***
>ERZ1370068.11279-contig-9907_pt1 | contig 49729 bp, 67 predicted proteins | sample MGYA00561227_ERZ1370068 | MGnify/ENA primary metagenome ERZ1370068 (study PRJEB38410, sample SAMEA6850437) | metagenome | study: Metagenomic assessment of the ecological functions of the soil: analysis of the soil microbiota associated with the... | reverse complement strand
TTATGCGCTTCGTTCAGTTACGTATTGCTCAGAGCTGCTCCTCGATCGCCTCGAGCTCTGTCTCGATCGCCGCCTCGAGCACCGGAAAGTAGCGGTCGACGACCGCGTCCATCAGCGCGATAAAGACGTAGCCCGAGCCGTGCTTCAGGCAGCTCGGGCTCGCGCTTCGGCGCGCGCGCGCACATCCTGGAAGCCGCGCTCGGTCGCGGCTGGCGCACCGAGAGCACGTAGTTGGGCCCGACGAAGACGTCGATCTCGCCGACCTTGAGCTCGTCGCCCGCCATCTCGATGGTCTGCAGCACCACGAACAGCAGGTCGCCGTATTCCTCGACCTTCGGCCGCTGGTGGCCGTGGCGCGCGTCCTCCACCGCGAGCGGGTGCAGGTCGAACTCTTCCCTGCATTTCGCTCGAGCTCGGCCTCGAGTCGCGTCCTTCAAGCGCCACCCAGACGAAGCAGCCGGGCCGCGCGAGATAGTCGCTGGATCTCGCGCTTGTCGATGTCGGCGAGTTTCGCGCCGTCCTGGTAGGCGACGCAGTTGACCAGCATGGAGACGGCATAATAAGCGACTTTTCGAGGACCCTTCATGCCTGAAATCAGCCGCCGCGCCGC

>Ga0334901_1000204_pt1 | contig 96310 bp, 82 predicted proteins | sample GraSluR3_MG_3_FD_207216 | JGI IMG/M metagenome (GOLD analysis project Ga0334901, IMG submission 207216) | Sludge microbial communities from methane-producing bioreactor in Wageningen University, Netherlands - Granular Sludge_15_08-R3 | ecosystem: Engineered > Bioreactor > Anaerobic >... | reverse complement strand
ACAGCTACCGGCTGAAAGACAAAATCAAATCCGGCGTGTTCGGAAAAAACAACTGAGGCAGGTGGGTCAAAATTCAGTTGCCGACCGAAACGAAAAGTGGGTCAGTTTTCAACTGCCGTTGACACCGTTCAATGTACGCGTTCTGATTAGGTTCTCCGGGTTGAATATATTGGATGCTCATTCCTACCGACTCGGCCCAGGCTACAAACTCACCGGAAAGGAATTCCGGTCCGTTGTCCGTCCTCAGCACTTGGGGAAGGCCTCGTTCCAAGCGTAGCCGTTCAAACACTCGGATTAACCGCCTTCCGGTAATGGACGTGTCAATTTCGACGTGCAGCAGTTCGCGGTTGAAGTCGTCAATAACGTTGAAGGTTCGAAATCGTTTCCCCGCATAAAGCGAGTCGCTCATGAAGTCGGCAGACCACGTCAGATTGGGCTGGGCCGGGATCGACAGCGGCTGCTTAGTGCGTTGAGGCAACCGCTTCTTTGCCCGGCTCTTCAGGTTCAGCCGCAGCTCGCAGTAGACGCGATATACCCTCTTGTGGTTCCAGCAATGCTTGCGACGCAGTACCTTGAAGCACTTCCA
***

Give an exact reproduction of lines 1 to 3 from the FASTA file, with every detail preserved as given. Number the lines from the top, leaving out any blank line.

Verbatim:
>ERZ1370068.11279-contig-9907_pt1 | contig 49729 bp, 67 predicted proteins | sample MGYA00561227_ERZ1370068 | MGnify/ENA primary metagenome ERZ1370068 (study PRJEB38410, sample SAMEA6850437) | metagenome | study: Metagenomic assessment of the ecological functions of the soil: analysis of the soil microbiota associated with the... | reverse complement strand
TTATGCGCTTCGTTCAGTTACGTATTGCTCAGAGCTGCTCCTCGATCGCCTCGAGCTCTGTCTCGATCGCCGCCTCGAGCACCGGAAAGTAGCGGTCGACGACCGCGTCCATCAGCGCGATAAAGACGTAGCCCGAGCCGTGCTTCAGGCAGCTCGGGCTCGCGCTTCGGCGCGCGCGCGCACATCCTGGAAGCCGCGCTCGGTCGCGGCTGGCGCACCGAGAGCACGTAGTTGGGCCCGACGAAGACGTCGATCTCGCCGACCTTGAGCTCGTCGCCCGCCATCTCGATGGTCTGCAGCACCACGAACAGCAGGTCGCCGTATTCCTCGACCTTCGGCCGCTGGTGGCCGTGGCGCGCGTCCTCCACCGCGAGCGGGTGCAGGTCGAACTCTTCCCTGCATTTCGCTCGAGCTCGGCCTCGAGTCGCGTCCTTCAAGCGCCACCCAGACGAAGCAGCCGGGCCGCGCGAGATAGTCGCTGGATCTCGCGCTTGTCGATGTCGGCGAGTTTCGCGCCGTCCTGGTAGGCGACGCAGTTGACCAGCATGGAGACGGCATAATAAGCGACTTTTCGAGGACCCTTCATGCCTGAAATCAGCCGCCGCGCCGC

>Ga0334901_1000204_pt1 | contig 96310 bp, 82 predicted proteins | sample GraSluR3_MG_3_FD_207216 | JGI IMG/M metagenome (GOLD analysis project Ga0334901, IMG submission 207216) | Sludge microbial communities from methane-producing bioreactor in Wageningen University, Netherlands - Granular Sludge_15_08-R3 | ecosystem: Engineered > Bioreactor > Anaerobic >... | reverse complement strand